after being checked, are uploaded to the development environment. The volume of data to be handled was underestimated when the specification was drafted, says Mr Bauch, which initially made life difficult for the integration specialists. But they also resolved this problem.
Reducing Administrative Overhead
It is no longer the employees in the IT department who define who receives what data but rather the key users in the specialist departments. They can set up the exchange relationships autonomously via the aEDX web portal and also monitor the status of the transfer jobs, which is recorded by aEDX. It used to be that they had to check with either the IT department or the exchange partners to make sure that the data had arrived safely. Today, the IT experts are only called in to help when the software reports an error. This has not only dramatically reduced the administrative overhead required for the data exchange process; users can also react much more flexibly to changes in the partner environment, and better account can be taken of the partners’ requirements, such as the maximum quantity of data exchanged: “After all, not everyone has heavy-duty data lines,” Mr Hartmann says.
The data exchange platform uses a special protocol that distributes the data in an HTTPS session over several channels (‘multithreading’) to minimize latencies when exchanging large data quantities over great distances. It is used during both interactive and automatic exchange processes and accelerates transfer by a factor of 2 to 3. If the connection should nevertheless fail, the algorithm ensures that the transfer is resumed at the point at which it was interrupted. At the same time, it allows the transfer to be stopped as required and resumed later. The data packages are listed in a queue, which enables users to decide which packages they want to send first.
OpenDXM GlobalX’s strengths include sophisticated security measures with multilevel data encryption. The security of the data is ensured by the fact that it is encrypted during transfer using a public key and is not decrypted using a private key until it has been downloaded by the authorized recipient. “Data security is an important issue at Meyer Werft, even if it is not yet firmly anchored in everyone’s consciousness,” Mr Hartmann stresses. That is why the security of the solution was tested using external penetration tests — with great success. To ensure that it can guarantee this level of security over the long term, PROSTEP has decided to have OpenDXM GlobalX checked for security gaps and certified accordingly.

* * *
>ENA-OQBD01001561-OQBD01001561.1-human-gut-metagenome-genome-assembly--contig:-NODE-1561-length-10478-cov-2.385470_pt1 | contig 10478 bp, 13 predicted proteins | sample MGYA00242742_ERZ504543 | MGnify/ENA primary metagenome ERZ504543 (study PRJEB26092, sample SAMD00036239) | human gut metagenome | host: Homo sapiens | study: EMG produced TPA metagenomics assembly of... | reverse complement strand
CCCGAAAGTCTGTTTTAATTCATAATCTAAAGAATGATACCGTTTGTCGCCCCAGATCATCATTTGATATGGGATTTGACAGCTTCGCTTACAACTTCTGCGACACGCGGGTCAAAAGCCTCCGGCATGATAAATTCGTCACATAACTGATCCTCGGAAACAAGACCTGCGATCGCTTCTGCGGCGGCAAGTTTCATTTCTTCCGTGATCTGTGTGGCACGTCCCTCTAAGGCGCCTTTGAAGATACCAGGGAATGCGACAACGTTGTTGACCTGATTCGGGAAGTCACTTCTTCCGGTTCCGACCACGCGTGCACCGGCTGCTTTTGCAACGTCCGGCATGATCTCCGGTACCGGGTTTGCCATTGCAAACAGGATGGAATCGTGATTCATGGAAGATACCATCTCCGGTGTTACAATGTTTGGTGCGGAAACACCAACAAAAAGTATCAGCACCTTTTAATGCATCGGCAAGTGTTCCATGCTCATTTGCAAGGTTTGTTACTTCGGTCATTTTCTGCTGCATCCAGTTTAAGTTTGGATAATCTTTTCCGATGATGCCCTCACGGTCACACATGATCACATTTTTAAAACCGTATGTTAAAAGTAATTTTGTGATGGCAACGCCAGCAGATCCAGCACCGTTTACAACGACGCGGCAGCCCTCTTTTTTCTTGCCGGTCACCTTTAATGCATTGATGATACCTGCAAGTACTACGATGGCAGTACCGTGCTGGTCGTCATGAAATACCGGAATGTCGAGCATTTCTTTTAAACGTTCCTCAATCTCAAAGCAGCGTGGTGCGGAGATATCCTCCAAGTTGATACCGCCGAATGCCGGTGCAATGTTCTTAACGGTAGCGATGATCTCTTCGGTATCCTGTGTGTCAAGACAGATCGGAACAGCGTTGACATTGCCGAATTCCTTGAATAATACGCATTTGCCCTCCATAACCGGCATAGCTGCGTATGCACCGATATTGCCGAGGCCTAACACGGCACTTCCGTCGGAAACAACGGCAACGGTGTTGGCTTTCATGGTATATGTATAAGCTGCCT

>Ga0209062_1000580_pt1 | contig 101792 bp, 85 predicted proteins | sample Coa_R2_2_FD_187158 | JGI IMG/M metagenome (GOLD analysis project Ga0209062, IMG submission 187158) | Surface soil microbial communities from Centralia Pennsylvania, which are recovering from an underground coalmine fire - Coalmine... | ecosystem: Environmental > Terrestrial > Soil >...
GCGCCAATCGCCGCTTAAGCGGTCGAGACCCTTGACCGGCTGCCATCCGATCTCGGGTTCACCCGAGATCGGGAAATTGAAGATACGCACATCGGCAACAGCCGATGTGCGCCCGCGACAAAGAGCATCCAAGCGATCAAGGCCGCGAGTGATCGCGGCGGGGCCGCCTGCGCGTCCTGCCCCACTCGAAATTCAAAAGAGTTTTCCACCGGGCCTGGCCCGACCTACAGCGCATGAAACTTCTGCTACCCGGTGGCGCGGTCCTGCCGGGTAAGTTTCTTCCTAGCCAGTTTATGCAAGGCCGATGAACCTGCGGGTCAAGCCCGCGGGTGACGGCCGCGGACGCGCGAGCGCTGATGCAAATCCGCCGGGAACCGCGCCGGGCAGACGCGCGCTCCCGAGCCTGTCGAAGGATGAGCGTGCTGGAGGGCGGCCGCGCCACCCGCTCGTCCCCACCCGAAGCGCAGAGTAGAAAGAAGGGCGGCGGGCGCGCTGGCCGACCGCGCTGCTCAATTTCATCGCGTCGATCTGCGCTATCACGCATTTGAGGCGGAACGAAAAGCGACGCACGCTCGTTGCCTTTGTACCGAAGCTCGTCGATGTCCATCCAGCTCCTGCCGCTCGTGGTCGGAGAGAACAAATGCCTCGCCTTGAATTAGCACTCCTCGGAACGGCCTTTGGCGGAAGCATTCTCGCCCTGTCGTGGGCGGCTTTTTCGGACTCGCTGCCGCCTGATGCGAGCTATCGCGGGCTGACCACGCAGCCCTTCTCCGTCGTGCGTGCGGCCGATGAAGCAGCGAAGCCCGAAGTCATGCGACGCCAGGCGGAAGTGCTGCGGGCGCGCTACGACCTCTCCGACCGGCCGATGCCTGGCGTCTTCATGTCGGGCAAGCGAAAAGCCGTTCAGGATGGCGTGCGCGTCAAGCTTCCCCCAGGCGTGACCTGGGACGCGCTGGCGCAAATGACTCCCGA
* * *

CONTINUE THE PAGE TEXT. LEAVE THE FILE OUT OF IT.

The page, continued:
“The major benefit provided by PROSTEP’s data exchange platform is that we now have a uniform solution that we can use not only to exchange data automatically but also to upload and download data manually,” Mr Hartmann continues. “That not only makes life easier for us here in the IT department but also for users in the specialist departments, which has a positive impact on the acceptance level. We have in-creased the number of licenses within a very short period of time from
the original 100 to 300.” MeyerWerft will most likely continue to use PROSTEP’s data exchange platform even after the switch to Enovia V6, for which preparations are currently under way. The plan is to integrate it in such a way that the exchange of data can be initiated directly from the PLM solution and can also be confirmed there.An appropriate EnoviaV6 interface is already available.
Michael Wendenburg | Economic Engineering